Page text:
Several classes of ionic surfactants and surfactants derived from sugar residues have been identified as providing superior storage stability. These include fatty sulfonates, fatty acid amides of amino acids, fatty acid esters of sugars and sugar acid amides, and sulfonate-containing derivatives of cholic acid amides. The fatty (i.e., hydrocarbon) portion of these molecules preferably is derived from a saturated fatty acid having at least 10 but not more than 22 carbon atoms, more preferably in the range of 12-18 carbon atoms. The amino acid portion is preferably a non-polar, genetically encoded amino acid to which the fatty acid portion is attached by means of an amide bond between the carboxylic acid functional group of the fatty acid and the amino functional group of the amino acid. The resulting amide nitrogen can optionally be alkylated, preferably with a methyl group. A particularly useful fatty acid amide of an amino acid is N-lauroylsarcosine (N-dodecanoyl-N-methylglycine).
When a fatty acid forms an ester with a sugar or sugar acid amide, the same fatty acids are preferred as for fatty acid amides of amino acids. The sugar portion is preferably derived from an aldose or an aldonic acid amide, in both cases preferably being derived from glucose, manose, galactose, or the corresponding aldonic acids. Specific examples include decanoyl N-methylgluconamide.
Sulfonate-containing derivatives of cholic acid amides preferably have a sulfonate group attached through a linking organic group to either the amide nitrogen of a cholic acid amide or the 3 α-hydroxy position of a cholic acid compound. Preferred are C2-C5 N-sulfonoalky derivatives of cholamide and N-sulfonoalky derivatives of aminoalkyl ethers attached to the 3-α-hydroxy of cholamide. In both cases the amide or amino nitrogens can be alkylated by lower alkyl groups. In the case of sulfonoalkylated amines, the amino group can be quaternary in order to provide a zwitterionic surfactant. Specific examples include 3-[(3-cholamidopropyl)dimethylammonio]-1-propane sulfonate, 3-[(3-cholamidopropyl)dimethylammonio]-2-hydroxy-1-propanesulfonate, and taurodeoxycholic acid. The first two of these cholic acid derivatives are available commercially under the designations CHAPS and CHAPSO. Taurodeoxycholic acid is often known by the abbreviation TDA.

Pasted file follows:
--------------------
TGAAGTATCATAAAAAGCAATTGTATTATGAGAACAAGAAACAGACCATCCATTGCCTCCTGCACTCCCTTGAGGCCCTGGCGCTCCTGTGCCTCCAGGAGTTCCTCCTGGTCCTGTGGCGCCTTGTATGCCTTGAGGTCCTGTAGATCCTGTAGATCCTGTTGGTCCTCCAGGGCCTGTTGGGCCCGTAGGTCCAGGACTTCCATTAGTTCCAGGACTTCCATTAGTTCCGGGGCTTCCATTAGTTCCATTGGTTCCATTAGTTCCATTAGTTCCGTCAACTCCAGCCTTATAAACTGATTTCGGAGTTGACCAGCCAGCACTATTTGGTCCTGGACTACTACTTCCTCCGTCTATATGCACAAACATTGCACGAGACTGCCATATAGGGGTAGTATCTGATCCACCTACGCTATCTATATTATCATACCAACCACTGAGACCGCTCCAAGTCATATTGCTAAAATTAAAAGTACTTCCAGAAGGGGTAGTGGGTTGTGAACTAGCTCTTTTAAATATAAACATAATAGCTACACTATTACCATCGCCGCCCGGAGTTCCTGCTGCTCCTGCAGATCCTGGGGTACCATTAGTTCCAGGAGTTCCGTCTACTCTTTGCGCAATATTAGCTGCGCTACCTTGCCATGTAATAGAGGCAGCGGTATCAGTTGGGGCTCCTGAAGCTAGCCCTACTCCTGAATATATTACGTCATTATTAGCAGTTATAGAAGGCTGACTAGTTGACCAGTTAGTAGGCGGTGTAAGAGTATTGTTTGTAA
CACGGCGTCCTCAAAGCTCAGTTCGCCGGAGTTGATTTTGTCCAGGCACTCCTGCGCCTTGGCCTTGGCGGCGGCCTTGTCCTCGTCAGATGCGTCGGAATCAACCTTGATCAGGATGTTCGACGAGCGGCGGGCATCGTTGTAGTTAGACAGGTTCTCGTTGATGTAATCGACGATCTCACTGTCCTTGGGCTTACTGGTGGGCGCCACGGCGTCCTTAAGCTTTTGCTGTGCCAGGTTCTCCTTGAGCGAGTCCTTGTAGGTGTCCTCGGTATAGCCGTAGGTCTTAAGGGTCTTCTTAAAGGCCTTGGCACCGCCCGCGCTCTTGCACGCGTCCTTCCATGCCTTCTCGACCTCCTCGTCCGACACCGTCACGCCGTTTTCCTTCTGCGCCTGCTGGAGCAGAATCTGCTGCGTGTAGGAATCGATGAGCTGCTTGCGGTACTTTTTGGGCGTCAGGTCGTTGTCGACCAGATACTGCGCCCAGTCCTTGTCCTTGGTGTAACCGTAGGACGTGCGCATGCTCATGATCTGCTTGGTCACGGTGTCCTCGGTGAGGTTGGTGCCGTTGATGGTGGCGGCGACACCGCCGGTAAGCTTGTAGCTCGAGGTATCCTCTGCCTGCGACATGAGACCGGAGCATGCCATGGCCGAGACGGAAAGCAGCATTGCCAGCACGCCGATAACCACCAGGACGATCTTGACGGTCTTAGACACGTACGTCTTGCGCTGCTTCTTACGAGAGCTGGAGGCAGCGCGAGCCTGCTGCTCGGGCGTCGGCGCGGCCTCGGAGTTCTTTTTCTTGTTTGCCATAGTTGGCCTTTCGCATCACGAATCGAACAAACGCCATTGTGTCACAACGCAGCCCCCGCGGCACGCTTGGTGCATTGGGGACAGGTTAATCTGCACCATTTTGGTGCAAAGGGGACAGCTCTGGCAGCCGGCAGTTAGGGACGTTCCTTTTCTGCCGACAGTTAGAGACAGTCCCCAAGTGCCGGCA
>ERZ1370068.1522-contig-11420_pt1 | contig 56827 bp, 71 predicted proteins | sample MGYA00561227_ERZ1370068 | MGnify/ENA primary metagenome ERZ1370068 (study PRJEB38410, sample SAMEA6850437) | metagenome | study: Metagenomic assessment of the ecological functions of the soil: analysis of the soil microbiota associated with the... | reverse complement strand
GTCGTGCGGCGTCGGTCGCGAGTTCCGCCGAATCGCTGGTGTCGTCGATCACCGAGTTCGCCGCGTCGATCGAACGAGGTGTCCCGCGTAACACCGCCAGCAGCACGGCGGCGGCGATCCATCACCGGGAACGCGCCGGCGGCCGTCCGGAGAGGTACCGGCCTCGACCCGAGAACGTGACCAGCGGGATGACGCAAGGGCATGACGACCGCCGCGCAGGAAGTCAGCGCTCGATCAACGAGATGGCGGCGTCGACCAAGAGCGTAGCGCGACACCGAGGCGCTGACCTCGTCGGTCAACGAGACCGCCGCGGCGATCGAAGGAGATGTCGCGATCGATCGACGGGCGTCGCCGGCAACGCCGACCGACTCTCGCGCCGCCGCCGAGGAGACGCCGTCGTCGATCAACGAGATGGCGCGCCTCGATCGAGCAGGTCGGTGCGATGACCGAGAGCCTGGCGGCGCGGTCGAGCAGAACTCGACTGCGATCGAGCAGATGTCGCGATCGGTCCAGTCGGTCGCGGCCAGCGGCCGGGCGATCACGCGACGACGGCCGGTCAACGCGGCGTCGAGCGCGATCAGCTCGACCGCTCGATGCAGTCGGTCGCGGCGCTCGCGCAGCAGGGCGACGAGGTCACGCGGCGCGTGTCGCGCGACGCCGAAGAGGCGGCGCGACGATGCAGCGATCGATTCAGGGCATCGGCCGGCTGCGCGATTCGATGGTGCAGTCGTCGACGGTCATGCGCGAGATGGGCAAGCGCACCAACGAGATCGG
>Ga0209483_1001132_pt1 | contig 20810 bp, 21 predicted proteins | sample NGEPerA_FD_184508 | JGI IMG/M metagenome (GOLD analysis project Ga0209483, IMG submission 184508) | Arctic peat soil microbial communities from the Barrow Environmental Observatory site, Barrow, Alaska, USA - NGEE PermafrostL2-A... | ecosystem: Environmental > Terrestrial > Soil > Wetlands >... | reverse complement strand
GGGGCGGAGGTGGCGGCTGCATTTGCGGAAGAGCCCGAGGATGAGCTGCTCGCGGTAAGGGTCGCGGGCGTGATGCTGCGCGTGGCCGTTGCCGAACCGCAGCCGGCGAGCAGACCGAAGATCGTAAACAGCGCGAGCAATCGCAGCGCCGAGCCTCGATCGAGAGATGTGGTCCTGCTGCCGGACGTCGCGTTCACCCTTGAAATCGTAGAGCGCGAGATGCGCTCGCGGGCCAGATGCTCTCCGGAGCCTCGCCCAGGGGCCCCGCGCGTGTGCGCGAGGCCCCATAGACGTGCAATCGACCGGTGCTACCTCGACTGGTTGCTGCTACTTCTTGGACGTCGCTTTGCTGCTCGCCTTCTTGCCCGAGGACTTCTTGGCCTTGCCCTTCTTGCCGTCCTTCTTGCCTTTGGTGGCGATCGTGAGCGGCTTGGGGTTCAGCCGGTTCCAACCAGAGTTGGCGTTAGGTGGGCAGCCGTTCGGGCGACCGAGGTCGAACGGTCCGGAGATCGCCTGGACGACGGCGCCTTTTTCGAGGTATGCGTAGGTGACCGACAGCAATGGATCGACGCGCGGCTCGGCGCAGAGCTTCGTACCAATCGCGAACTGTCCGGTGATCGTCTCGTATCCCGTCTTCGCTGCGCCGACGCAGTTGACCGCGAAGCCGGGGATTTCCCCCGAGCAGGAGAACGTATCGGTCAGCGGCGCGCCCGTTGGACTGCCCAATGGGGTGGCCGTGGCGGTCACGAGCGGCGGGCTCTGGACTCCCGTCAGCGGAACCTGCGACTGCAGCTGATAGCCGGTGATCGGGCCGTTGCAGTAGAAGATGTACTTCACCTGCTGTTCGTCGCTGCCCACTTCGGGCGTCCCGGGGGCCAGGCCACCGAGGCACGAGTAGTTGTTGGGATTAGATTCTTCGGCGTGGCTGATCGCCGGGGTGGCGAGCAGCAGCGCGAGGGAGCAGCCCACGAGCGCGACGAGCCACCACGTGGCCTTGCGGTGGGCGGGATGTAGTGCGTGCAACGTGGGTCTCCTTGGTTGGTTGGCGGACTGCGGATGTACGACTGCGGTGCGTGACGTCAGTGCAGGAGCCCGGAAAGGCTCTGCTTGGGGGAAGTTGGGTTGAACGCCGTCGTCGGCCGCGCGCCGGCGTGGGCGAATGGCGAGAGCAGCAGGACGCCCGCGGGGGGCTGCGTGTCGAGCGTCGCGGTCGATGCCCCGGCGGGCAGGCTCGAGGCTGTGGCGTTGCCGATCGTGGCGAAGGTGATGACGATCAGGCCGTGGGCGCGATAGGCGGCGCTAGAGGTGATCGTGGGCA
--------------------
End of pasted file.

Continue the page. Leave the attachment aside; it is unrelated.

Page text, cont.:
It has been found that surfactants will increase the stability of β-galactosidase peptide fragments and their conjugates, particularly the donor fragment from the α-region used in complementation assays, in proportion to their relative concentration. Even extremely small amounts of surfactants will result in small increases in storage stability. Since the stabilizing effect varies somewhat with different surfactants, the amount necessary for increasing stability to an acceptable level can most readily be determined by a simple experiment in which different amounts of surfactant are added to a peptide fragment solution. Aliquots are removed at time intervals, the enzyme is reconstituted, and the activity of the resulting reconstituted enzyme is compared to the initial value of a control sample which is utilized to set the 100% enzyme activity level.
Since surfactants slow the degradative processes but do not necessarily halt all degradative processes, some enzyme activity continues to be lost even when a surfactant is used to stabilize the peptide fragment solutions. However, it is generally possible to achieve stabilization sufficient to provide a reconstituted enzyme at 90% of the original activity after six weeks storage utilizing any of the preferred types of surfactants discussed above. Without surfactants, β-galactosidase peptide fragments from the α-region stored for six weeks and reconstituted to form an active enzyme provide only about 25-35% of the activity of reconstituted enzyme prepared without storage.